During New York Fashion Week this season, a handful of designers tackled everything from the Women's March to Trump's immigration ban to #NoDAPL. Yes, there could always be more done to address the political uncertainty that we're currently facing, but it's great (and necessary) to see the fashion show format used as a platform for addressing timely, hard-to-ignore — and sometimes hard-to-discuss — topics, like breast cancer.
Set at the Angel Orensanz Center, the inaugural "Exposed: AnaOno x #Cancerland" show, part of Art Hearts Fashion New York Fashion Week, was populated entirely with individuals affected by breast cancer, modeling clothes devoted expressly to outfitting those that are grappling with or have already beat the disease. Even in a season filled with more substance than usual, that's a particularly poignant sight.
Organized by Dana Donofree, the founder of AnaOno, a breast cancer survivor-focused lingerie and loungewear line, and Champagne Joy, creator of #Cancerland, a Stage IV Metastatic Breast Cancer patient, and a MBC (Metastatic Breast Cancer) activist, the runway featured 16 models spanning a wide range of ages, races, and gender identities, who've battled various types of breast cancer and subsequent surgeries; as Donofree put it, they're all "residents" of #Cancerland.
"We wanted women with breast cancer who are both beautiful and fascinating; that would force people to reimagine the illness because these women aren’t what you may have expected," Joy told Refinery29 of the casting process. She also underscored the importance of showing at NYFW: "Where better to change the idea of what breast cancer looks like than the place where the world goes to find out how to look?" And, in a departure from the typical exclusive and politicized seating charts that traditionally define the fashion week experience, the event was open to the public, with 100% of proceeds from ticket sales going to #Cancerland.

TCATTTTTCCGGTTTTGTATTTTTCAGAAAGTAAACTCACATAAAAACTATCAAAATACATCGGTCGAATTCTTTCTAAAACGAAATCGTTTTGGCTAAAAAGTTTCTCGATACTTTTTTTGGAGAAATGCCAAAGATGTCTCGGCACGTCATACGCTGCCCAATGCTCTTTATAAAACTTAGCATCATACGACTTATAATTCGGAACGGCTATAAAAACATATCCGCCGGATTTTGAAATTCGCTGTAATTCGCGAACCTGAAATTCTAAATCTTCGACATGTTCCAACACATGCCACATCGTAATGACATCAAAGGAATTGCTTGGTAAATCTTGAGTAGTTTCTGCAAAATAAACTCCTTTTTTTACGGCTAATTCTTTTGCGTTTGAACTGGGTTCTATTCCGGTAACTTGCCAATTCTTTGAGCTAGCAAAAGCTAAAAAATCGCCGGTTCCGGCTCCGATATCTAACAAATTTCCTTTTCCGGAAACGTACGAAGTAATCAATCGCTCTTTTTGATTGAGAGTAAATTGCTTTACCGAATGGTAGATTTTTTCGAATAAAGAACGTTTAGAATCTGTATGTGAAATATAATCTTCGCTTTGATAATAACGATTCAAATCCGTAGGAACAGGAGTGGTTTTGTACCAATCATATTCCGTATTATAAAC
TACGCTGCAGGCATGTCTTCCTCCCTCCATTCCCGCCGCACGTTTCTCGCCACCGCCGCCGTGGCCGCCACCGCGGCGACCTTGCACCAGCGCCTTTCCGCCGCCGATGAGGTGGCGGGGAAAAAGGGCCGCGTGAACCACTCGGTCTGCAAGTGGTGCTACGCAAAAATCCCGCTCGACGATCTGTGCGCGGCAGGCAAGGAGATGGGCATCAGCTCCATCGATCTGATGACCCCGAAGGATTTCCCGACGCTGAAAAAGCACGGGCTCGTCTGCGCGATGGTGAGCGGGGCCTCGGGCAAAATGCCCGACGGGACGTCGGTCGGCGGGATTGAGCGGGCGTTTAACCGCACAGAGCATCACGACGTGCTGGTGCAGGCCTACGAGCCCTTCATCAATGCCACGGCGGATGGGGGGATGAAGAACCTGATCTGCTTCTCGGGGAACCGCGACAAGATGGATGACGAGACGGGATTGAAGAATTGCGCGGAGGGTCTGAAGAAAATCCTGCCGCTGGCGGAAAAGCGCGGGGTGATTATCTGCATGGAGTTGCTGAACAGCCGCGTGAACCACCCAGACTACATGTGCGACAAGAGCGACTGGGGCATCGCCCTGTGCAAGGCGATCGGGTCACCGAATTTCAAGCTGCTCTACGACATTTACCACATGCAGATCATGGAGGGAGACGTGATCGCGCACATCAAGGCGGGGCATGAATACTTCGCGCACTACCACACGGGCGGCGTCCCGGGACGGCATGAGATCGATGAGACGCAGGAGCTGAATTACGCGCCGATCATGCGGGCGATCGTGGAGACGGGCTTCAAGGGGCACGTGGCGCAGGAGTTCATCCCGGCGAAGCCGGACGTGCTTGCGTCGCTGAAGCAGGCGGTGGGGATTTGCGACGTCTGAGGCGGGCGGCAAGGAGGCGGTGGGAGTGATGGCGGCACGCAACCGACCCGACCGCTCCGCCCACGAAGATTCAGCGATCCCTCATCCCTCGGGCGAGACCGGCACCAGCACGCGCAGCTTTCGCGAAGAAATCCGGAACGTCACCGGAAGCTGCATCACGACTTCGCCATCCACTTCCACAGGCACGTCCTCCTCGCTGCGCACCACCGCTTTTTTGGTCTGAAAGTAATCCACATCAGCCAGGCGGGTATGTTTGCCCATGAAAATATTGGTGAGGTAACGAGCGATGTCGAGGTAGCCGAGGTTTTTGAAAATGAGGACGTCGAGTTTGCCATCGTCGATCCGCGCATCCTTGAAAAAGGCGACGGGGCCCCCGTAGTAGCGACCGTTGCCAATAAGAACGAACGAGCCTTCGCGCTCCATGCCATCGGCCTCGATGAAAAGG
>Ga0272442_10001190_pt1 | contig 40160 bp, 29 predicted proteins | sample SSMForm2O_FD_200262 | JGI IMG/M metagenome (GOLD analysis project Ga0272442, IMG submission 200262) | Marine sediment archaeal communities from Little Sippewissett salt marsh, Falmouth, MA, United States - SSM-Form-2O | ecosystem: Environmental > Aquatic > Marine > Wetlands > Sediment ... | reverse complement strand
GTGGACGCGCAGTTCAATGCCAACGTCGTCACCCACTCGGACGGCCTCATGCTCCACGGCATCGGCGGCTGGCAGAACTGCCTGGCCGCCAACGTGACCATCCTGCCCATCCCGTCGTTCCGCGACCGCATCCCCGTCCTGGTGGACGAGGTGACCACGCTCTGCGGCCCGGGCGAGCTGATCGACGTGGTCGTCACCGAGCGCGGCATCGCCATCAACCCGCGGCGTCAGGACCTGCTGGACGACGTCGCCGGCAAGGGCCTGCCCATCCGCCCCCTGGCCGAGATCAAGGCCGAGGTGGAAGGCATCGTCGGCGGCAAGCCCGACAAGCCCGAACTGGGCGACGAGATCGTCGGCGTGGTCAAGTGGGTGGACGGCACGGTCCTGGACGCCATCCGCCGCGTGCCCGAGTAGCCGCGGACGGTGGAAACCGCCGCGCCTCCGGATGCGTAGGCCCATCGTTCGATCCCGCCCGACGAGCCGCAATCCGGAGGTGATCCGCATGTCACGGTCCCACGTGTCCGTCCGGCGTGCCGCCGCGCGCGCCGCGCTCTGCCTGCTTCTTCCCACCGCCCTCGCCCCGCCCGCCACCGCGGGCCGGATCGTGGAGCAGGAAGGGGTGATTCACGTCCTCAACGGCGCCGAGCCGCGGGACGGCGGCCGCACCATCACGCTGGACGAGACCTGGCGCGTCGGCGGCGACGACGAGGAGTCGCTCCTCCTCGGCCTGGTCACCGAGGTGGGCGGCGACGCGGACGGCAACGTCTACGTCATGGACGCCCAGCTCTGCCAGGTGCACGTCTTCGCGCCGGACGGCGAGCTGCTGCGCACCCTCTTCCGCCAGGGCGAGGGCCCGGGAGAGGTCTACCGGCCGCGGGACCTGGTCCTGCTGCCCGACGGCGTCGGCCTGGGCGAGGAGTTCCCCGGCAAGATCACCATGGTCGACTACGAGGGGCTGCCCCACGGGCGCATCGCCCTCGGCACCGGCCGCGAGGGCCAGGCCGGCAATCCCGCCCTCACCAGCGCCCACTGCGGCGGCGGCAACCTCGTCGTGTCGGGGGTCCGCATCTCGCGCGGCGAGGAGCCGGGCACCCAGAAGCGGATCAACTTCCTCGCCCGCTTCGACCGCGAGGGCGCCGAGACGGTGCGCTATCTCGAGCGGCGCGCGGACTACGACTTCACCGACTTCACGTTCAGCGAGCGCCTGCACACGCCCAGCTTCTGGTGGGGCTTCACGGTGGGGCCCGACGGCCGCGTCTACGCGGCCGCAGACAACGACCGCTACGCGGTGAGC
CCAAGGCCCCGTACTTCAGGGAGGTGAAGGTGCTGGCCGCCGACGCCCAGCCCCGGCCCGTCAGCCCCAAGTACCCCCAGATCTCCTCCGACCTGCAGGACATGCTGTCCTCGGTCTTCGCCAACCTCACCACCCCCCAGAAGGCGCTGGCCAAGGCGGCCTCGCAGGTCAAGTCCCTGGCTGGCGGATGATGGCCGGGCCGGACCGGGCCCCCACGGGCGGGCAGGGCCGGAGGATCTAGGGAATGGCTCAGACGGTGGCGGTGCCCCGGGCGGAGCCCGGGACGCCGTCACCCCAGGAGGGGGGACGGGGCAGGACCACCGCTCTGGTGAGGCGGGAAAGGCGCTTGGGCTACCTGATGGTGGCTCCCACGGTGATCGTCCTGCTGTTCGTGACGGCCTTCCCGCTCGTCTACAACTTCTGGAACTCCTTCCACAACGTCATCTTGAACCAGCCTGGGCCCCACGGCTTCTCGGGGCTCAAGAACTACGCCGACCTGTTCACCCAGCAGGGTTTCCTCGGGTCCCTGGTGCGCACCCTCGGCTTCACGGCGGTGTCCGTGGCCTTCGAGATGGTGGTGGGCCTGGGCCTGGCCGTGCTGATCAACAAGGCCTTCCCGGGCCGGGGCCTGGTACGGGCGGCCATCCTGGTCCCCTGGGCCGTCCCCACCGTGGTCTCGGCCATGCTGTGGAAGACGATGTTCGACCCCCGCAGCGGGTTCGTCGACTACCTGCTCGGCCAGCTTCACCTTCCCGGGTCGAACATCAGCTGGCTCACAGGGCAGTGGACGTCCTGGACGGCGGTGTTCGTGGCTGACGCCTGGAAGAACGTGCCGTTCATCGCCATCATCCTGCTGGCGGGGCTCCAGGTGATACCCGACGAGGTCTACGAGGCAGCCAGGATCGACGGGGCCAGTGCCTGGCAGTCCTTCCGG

Donofree sees a lot of room for improvement in terms of how the fashion industry addresses breast cancer, noting that Victoria's Secret turned down a petition for mastectomy bras back in 2013, and that, beyond her own AnaOno line, the limited options currently on the market "are still matronly and look like medical devices." Being able to find post-op-friendly lingerie truly can make a major difference, Donofree explained. "We are still women, with or without breasts," she said, "and if wearing beautiful intimate apparel helps you feel sexy, you should have the same right to it that you did before cancer, whether you are 18 or 80."
Similarly, Joy underscored how challenging it can be to navigating one's closet while battling breast cancer: "The great struggle is to seem 'normal and to feel feminine and whole, like you did before diagnosis," she said. "AnaOno is on the front lines of giving that back to women, and I applaud them for being such a huge gift to this populace."
But, it's not just the fashion industry that could be doing more to broach the subject. "As long as breast cancer remains incurable, underfunded, misrepresented, and under-researched, no industry addresses it enough," Joy said. "I am committed to change, to seeing research go into high gear, to getting honest information out to patients, to being part of Stage V — a cure — and to getting proper help for people going through treatment."
Photographer Carey Kirkella was on-hand to shoot the show: Since August 2016, Kirkella has been photographing portraits of breast cancer survivors and fighters with their sisters, in honor of her own sister, who passed away suddenly at age 40 three years ago after her battle with breast cancer. (The goal is to eventually compile the portraits into a book, Sisters & Survivors, with proceeds going to metastatic breast cancer research). Kirkella met, and later photographed, Donofree via the first woman she photographed for the series, Chiara D'Agostino, who also participated in the incredibly poignant NYFW show. "The concept for the show really inspired me, and I wanted to be a part of it and contribute to it as a photographer," Kirkella told Refinery29.
Ahead, see six of the courageous, resilient women who hit the catwalk, photographed backstage by Kirkella at the first-ever AnaOno x #Cancerland Exposed show. (To note, some images are NSFW.)